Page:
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Deploying a Hugo site with Caddy webserver

·3 mins
This website is built using the static site generator Hugo, using the Congo theme. It is deployed on a VPS (Virtual Private Server) using Caddy as the webserver. This post details the setup.

Hugo #

Hugo is a static site generator; it creates the site HTML files (and CSS, maybe Javascript) by processing markdown content files. The content is arranged and styled according to a theme, in my case Congo.

Among its features are the rapid build times and the built-in server that can live-reload as content is being edited.

The easiest way to install and setup Hugo is to follow the quick-start guide. This shows how to install, create a new site, add content and run the built-in server.

Some helpful flags when running the server:

# Include draft posts
hugo server -D
# Access from other devices (firewall permitting)
hugo server --bind

Deploying #

Running the hugo command builds the website, placing the files in the public directory. Deploying the site involves copying the contents of this directory to a webserver. There are a number of ways to do this, but since I am running a VPS and have SSH access, a simple rsync command will do. The following script builds the site and syncs the files to the webroot on the webserver.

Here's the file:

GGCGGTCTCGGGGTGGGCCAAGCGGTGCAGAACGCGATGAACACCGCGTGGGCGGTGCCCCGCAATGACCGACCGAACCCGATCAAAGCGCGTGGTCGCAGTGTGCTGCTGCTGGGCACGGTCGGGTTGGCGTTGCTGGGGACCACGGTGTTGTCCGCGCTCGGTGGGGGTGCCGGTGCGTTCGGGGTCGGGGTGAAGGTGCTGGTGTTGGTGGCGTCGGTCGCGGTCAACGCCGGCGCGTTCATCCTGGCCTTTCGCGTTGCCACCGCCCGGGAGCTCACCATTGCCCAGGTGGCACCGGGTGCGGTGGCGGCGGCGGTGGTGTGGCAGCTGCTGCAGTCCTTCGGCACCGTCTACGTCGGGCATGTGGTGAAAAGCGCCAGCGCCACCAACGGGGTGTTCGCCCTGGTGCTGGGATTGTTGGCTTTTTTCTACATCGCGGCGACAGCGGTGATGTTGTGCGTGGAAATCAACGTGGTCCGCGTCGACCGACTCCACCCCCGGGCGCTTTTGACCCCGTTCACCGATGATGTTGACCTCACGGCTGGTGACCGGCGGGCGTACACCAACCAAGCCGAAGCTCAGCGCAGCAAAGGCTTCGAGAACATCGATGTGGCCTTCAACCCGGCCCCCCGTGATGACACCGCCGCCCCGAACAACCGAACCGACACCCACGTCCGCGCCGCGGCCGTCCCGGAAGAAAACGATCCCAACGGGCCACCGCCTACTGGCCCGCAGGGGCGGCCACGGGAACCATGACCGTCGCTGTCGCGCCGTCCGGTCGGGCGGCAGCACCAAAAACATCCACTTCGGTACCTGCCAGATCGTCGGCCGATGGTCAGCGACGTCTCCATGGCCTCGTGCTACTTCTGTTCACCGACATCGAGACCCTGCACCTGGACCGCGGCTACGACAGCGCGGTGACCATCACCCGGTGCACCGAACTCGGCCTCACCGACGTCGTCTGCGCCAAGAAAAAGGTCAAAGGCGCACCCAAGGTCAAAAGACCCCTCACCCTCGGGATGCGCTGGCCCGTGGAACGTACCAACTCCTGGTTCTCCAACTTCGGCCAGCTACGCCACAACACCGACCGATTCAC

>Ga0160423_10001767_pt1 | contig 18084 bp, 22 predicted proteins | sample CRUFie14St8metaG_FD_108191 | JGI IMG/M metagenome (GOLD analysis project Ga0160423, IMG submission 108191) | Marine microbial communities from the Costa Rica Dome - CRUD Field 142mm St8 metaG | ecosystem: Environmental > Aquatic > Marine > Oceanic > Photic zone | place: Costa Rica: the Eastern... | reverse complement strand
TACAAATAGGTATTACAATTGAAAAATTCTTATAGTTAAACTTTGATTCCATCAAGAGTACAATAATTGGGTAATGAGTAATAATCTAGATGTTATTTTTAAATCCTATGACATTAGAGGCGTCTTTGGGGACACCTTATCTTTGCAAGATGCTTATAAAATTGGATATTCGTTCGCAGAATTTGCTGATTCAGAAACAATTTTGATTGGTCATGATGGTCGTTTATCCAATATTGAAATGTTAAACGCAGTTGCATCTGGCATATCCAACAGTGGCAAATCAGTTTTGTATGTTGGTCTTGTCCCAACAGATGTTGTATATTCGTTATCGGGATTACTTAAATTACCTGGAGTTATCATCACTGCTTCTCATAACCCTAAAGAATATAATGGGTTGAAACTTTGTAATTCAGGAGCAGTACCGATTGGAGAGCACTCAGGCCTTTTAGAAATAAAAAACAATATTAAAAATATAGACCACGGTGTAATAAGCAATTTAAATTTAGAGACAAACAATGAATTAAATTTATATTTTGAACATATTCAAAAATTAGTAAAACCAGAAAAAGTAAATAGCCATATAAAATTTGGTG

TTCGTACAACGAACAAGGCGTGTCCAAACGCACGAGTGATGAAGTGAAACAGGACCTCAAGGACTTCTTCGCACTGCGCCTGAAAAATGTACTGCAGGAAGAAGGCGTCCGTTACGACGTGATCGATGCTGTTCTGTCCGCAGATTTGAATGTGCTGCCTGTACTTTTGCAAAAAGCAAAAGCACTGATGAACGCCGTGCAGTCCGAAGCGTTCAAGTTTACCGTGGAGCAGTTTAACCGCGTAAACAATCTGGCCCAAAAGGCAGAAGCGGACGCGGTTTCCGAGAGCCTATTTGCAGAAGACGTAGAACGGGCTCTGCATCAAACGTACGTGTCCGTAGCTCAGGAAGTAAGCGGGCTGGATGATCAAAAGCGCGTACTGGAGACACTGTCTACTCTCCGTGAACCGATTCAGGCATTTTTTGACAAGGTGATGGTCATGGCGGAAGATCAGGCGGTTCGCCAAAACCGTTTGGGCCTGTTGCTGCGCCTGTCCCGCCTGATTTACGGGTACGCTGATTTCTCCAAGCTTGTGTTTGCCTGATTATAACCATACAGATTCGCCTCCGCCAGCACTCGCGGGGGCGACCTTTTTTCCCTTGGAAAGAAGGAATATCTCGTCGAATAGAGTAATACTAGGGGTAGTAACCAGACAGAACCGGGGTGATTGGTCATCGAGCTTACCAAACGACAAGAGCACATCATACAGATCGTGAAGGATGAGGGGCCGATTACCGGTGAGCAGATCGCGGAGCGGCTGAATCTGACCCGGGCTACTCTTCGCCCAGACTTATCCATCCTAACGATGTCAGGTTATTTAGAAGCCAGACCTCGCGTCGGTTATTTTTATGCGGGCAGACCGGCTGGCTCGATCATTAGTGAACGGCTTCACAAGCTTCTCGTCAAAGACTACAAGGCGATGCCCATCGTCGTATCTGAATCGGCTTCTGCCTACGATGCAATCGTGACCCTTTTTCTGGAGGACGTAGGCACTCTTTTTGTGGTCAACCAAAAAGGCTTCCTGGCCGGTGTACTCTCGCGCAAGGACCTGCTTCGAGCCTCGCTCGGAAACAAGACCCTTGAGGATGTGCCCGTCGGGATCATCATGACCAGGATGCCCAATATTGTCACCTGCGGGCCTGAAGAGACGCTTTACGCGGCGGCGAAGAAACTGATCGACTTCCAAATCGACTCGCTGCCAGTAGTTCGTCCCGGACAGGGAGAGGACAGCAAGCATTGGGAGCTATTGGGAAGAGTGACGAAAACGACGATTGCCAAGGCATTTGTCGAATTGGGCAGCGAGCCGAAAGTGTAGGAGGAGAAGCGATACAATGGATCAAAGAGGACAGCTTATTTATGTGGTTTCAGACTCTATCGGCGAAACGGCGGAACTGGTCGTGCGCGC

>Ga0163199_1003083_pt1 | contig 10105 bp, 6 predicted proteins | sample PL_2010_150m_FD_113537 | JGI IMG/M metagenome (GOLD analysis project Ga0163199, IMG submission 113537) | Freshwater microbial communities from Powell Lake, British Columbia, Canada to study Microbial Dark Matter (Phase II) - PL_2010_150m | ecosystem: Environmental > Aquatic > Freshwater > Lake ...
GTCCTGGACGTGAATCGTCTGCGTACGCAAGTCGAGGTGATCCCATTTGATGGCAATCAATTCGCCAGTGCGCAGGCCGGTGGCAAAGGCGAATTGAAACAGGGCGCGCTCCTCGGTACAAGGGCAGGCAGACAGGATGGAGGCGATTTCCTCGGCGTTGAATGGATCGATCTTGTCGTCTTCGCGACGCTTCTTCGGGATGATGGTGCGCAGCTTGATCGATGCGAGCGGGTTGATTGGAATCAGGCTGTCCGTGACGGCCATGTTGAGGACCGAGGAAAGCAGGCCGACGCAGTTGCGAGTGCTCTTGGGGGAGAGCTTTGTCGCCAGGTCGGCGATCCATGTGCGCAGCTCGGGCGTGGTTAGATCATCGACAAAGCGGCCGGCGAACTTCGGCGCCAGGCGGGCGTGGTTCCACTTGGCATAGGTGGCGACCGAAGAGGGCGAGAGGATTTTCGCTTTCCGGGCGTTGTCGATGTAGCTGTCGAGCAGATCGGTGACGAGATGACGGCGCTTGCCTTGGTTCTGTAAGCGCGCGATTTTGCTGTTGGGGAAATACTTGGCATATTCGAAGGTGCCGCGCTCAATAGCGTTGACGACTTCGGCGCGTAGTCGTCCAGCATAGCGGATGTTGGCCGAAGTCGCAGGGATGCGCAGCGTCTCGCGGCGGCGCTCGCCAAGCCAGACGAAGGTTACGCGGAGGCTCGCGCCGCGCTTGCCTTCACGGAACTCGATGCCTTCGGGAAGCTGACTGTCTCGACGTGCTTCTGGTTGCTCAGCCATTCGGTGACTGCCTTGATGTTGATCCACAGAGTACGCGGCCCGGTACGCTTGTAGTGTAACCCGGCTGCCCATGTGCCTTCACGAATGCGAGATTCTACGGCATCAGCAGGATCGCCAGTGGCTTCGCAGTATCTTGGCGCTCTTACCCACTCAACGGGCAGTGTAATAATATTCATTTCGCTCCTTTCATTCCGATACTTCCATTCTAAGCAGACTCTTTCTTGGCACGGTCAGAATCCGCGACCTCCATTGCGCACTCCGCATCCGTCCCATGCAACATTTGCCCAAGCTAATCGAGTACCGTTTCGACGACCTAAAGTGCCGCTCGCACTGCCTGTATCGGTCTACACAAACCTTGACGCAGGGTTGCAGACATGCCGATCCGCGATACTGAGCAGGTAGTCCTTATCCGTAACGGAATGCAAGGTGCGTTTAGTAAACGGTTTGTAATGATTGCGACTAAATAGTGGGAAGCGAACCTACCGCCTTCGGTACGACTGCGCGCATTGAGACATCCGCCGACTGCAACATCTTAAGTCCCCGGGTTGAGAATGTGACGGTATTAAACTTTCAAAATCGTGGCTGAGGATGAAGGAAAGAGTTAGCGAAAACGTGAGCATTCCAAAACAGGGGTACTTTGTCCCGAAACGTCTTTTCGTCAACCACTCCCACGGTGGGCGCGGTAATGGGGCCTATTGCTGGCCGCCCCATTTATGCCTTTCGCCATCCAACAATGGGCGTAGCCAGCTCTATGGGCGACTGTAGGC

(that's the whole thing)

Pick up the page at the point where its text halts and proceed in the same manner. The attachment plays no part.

# Rebuild
# Upload public to vps
rsync -avz --delete public/ <server>:/var/www/html

Replace <server> with the webserver domain name or ip address, and change /var/www/html if using a different webroot.

Caddy #

Now with the files on the VPS, it is time to send them out to the world. We need a webserver. Caddy is a webserver that is easy to configure, HTTPS by default and manages LetsEncrypt certs automatically: ideal for a simple website.

Installation is super simple, available as a package in most distributions or as a binary file. The Caddyfile for my server looks like the following:

6 {
	# Set webroot
	root * /var/www/html
	# Enable the static file server.

Including the domain name as the site location triggers Caddy to operate over HTTPS on port 443 and to acquire a LetsEncrypt certificate. This requires both port 443 and 80 to be allowed through the firewall.

Finally ensure that the DNS A and or AAAA record for the domain points to the VPS’s public IP address. I use namecheap as a domain registrar, and this can be configured on their website.

Applying the new configuration to Caddy (assuming systemd):

systemctl reload caddy

And the site should shortly be available at the domain name.

Conclusion #

The combination of Hugo and Caddy make creating a website, adding content and deploying to a VPS super easy, with the added benefit of automatic HTTPS.